That same focus goes for dirt, too, as I could pick and choose my lines through gnarly trails without the worry of stalling an engine. And that’s with Pirelli Scorpion MT90 dual-sport tires, not knobby ones such as on the Multistrada V4 S or CRF450RX. The trails were no Erzberg or Romaniacs courses, but for something with such road-focused tires, the Zero should’ve been more of a fish out of water. 

And in a stroke of bad/good luck, I had the opportunity to experience the Zero’s maintenance ease. On one outing, I dipped to hit some trails. But before I could reach the promised land, a two-inch screw found the rear tire. I was only a few minutes from home, so I limped back safely, but the screw meant a new inner tube and that meant removing the rear wheel. 

Easy-peasy. Jonathon Klein

The teardown included a single bolt, and because you’re working with a belt drive instead of a chain, removing the wheel took all of five minutes. My local shop threw in a new tube in the time that it took Alli, the kids, and me to grab snow cones. Returning the tire to the bike took another 10 minutes, tops. I also broke the Zero's belt. Luckily, I wasn't on a far-flung trail without reception or a distress beacon and my friend, Jake, was with me who then called his partner to come and pick us up. A new belt is the same process as above, so no sweat. Get the chain kit.

Welp, that's gone wrong. Jake Richmond

There are some master of none issues to be highlighted, however. The handlebars are too low for my six-foot-four frame when standing up riding dirt. A set an inch taller would make it better. The front fairing does an admirable job of diverting the wind away from your chest, but the shape of this motorcycle is a glorified dirt bike, so wind protection isn’t really a thing. There’s also the issue of taking a passenger for a ride. Can’t really do it unless they’re under the age of 5 because seating is tight. 

There’s also one safety issue I encountered. The Zero needs an audible chime to remind you the bike’s still on after you’ve fallen.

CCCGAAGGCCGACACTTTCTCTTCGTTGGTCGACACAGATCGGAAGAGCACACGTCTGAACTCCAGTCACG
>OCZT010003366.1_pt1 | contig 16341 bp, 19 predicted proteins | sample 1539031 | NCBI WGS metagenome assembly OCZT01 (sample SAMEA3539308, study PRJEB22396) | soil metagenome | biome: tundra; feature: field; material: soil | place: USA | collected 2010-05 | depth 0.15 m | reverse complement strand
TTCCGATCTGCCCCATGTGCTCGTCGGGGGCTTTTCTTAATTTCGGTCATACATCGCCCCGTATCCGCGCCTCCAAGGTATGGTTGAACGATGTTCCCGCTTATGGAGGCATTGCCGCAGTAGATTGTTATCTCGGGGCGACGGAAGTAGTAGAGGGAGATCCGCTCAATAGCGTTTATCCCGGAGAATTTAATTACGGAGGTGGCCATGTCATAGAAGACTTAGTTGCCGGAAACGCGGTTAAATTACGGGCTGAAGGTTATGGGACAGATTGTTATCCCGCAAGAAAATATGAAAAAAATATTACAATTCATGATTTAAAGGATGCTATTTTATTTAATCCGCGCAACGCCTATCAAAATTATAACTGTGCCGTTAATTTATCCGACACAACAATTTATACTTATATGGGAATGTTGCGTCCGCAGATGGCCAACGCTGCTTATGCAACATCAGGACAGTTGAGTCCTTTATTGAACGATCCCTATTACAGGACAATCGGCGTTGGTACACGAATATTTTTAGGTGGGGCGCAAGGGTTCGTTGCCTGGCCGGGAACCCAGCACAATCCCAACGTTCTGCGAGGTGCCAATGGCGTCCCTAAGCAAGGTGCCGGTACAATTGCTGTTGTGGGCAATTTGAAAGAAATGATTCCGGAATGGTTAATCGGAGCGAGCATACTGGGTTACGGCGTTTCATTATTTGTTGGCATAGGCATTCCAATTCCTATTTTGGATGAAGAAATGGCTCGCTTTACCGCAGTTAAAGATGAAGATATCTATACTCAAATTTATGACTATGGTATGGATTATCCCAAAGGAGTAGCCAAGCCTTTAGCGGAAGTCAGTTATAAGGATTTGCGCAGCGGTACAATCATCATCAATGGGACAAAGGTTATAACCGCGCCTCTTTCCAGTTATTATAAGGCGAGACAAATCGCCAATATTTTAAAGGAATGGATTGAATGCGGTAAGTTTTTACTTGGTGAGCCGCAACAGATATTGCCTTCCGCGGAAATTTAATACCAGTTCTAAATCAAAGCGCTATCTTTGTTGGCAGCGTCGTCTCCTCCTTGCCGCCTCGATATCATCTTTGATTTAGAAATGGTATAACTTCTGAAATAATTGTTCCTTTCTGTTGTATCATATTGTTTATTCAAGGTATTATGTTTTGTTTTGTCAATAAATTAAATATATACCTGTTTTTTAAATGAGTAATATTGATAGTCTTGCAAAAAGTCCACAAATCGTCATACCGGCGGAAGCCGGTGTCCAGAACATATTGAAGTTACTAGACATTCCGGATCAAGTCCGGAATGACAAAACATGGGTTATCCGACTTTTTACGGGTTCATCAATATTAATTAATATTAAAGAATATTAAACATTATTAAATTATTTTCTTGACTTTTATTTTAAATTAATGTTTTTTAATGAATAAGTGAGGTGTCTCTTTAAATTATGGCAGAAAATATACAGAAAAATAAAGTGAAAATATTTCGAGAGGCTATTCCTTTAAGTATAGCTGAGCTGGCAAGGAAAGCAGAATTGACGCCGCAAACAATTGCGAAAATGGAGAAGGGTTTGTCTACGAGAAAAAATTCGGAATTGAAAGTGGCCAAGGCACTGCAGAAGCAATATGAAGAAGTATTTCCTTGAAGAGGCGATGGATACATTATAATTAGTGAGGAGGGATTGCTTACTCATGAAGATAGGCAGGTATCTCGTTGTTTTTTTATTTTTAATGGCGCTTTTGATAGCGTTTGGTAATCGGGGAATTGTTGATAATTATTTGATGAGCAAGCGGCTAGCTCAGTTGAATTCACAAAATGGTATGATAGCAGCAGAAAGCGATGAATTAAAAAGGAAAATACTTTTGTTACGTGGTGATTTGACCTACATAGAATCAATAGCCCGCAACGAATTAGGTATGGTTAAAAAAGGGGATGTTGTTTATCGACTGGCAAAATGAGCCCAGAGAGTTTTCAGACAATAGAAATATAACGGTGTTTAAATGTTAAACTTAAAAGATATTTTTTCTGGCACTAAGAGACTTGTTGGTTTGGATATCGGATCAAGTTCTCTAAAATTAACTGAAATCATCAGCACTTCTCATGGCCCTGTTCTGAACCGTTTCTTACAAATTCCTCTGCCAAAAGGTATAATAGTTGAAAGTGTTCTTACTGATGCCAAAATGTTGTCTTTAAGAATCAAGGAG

Using the bike’s throttle to help me, I lost my footing loading the FX into the back of my truck and dropped it. (It happens!) But when I went to pick it back up, I grabbed the throttle thinking it was off, twisted it, did a burnout in the back of the truck, and pinned my middle finger to the bed’s wall. I’m fine, but a simple chime would greatly reduce the chance for whiskey throttle. 

Out in the world. Jonathon Klein / Jake Richmond

Zero priced the FX ZF7.2 at $11,995, which includes the company’s standard two-year motorcycle warranty, along with a five-year/unlimited miles powerpack warranty, and the standard plug. I don’t think that price tag is unreasonable. You’re getting a fun, simple, Swiss Army knife of an electric motorcycle. It’s a good recipe, and the fit and finish of the Zero is as good as any other legacy motorcycle manufacturer. 

I think I’m in the Zero FX’s target demographic. I’m not super bothered by having to load it up into the back of my truck. I also have access to nearby canyon roads and miles of dirt trails that mitigate range anxiety. And I greatly enjoy the silence and usability of electric vehicles. 

But this motorcycle can easily be used by just about anyone. And everyone who rides it will have fun, no matter what terrain you decide to enjoy it on. It also made something like trail riding, an event usually punctuated by the sound of a noisy two-stroke, all that more pleasant. I hope to see more manufacturers parrot Zero’s capabilities soon.